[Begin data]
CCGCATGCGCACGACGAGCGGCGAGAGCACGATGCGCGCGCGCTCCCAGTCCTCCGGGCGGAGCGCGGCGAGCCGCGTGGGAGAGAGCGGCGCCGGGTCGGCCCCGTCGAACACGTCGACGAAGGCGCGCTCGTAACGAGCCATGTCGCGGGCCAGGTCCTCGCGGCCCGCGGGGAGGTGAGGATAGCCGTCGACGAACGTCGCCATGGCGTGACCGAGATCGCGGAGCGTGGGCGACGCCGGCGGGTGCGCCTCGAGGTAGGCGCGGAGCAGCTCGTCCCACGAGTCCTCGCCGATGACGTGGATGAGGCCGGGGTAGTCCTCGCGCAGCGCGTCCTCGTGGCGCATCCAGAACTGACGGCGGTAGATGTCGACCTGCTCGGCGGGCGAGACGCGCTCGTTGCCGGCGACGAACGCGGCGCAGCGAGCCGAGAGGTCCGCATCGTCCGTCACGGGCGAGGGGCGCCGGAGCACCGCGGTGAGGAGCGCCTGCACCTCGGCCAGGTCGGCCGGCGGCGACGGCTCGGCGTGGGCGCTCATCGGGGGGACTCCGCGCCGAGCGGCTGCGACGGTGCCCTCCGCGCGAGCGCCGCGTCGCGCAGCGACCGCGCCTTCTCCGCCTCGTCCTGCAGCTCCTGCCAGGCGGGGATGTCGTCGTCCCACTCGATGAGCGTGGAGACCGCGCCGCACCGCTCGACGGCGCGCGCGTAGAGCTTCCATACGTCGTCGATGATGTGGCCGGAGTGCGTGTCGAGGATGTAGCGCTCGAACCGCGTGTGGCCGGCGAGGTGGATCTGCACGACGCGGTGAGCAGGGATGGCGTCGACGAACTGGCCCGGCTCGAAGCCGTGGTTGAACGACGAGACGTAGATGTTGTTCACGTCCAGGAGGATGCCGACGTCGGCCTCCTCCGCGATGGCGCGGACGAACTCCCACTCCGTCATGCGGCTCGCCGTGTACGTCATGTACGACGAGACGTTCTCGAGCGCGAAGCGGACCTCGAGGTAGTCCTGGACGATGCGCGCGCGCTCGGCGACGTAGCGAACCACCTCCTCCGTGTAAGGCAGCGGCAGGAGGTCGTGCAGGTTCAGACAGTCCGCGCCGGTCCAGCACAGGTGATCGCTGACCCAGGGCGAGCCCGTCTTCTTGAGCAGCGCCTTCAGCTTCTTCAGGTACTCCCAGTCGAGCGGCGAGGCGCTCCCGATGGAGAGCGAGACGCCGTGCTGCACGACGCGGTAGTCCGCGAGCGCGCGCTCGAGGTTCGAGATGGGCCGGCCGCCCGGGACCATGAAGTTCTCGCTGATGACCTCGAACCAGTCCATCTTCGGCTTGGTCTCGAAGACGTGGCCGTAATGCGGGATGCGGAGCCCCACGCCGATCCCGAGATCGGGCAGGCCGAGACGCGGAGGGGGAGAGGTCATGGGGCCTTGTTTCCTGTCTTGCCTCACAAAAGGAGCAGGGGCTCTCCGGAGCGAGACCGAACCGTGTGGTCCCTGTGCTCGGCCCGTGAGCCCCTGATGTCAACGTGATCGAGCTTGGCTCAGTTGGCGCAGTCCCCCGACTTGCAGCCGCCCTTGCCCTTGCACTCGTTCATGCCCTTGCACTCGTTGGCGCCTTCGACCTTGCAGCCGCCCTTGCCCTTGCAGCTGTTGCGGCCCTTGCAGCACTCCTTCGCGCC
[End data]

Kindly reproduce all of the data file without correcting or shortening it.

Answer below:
CCGCATGCGCACGACGAGCGGCGAGAGCACGATGCGCGCGCGCTCCCAGTCCTCCGGGCGGAGCGCGGCGAGCCGCGTGGGAGAGAGCGGCGCCGGGTCGGCCCCGTCGAACACGTCGACGAAGGCGCGCTCGTAACGAGCCATGTCGCGGGCCAGGTCCTCGCGGCCCGCGGGGAGGTGAGGATAGCCGTCGACGAACGTCGCCATGGCGTGACCGAGATCGCGGAGCGTGGGCGACGCCGGCGGGTGCGCCTCGAGGTAGGCGCGGAGCAGCTCGTCCCACGAGTCCTCGCCGATGACGTGGATGAGGCCGGGGTAGTCCTCGCGCAGCGCGTCCTCGTGGCGCATCCAGAACTGACGGCGGTAGATGTCGACCTGCTCGGCGGGCGAGACGCGCTCGTTGCCGGCGACGAACGCGGCGCAGCGAGCCGAGAGGTCCGCATCGTCCGTCACGGGCGAGGGGCGCCGGAGCACCGCGGTGAGGAGCGCCTGCACCTCGGCCAGGTCGGCCGGCGGCGACGGCTCGGCGTGGGCGCTCATCGGGGGGACTCCGCGCCGAGCGGCTGCGACGGTGCCCTCCGCGCGAGCGCCGCGTCGCGCAGCGACCGCGCCTTCTCCGCCTCGTCCTGCAGCTCCTGCCAGGCGGGGATGTCGTCGTCCCACTCGATGAGCGTGGAGACCGCGCCGCACCGCTCGACGGCGCGCGCGTAGAGCTTCCATACGTCGTCGATGATGTGGCCGGAGTGCGTGTCGAGGATGTAGCGCTCGAACCGCGTGTGGCCGGCGAGGTGGATCTGCACGACGCGGTGAGCAGGGATGGCGTCGACGAACTGGCCCGGCTCGAAGCCGTGGTTGAACGACGAGACGTAGATGTTGTTCACGTCCAGGAGGATGCCGACGTCGGCCTCCTCCGCGATGGCGCGGACGAACTCCCACTCCGTCATGCGGCTCGCCGTGTACGTCATGTACGACGAGACGTTCTCGAGCGCGAAGCGGACCTCGAGGTAGTCCTGGACGATGCGCGCGCGCTCGGCGACGTAGCGAACCACCTCCTCCGTGTAAGGCAGCGGCAGGAGGTCGTGCAGGTTCAGACAGTCCGCGCCGGTCCAGCACAGGTGATCGCTGACCCAGGGCGAGCCCGTCTTCTTGAGCAGCGCCTTCAGCTTCTTCAGGTACTCCCAGTCGAGCGGCGAGGCGCTCCCGATGGAGAGCGAGACGCCGTGCTGCACGACGCGGTAGTCCGCGAGCGCGCGCTCGAGGTTCGAGATGGGCCGGCCGCCCGGGACCATGAAGTTCTCGCTGATGACCTCGAACCAGTCCATCTTCGGCTTGGTCTCGAAGACGTGGCCGTAATGCGGGATGCGGAGCCCCACGCCGATCCCGAGATCGGGCAGGCCGAGACGCGGAGGGGGAGAGGTCATGGGGCCTTGTTTCCTGTCTTGCCTCACAAAAGGAGCAGGGGCTCTCCGGAGCGAGACCGAACCGTGTGGTCCCTGTGCTCGGCCCGTGAGCCCCTGATGTCAACGTGATCGAGCTTGGCTCAGTTGGCGCAGTCCCCCGACTTGCAGCCGCCCTTGCCCTTGCACTCGTTCATGCCCTTGCACTCGTTGGCGCCTTCGACCTTGCAGCCGCCCTTGCCCTTGCAGCTGTTGCGGCCCTTGCAGCACTCCTTCGCGCC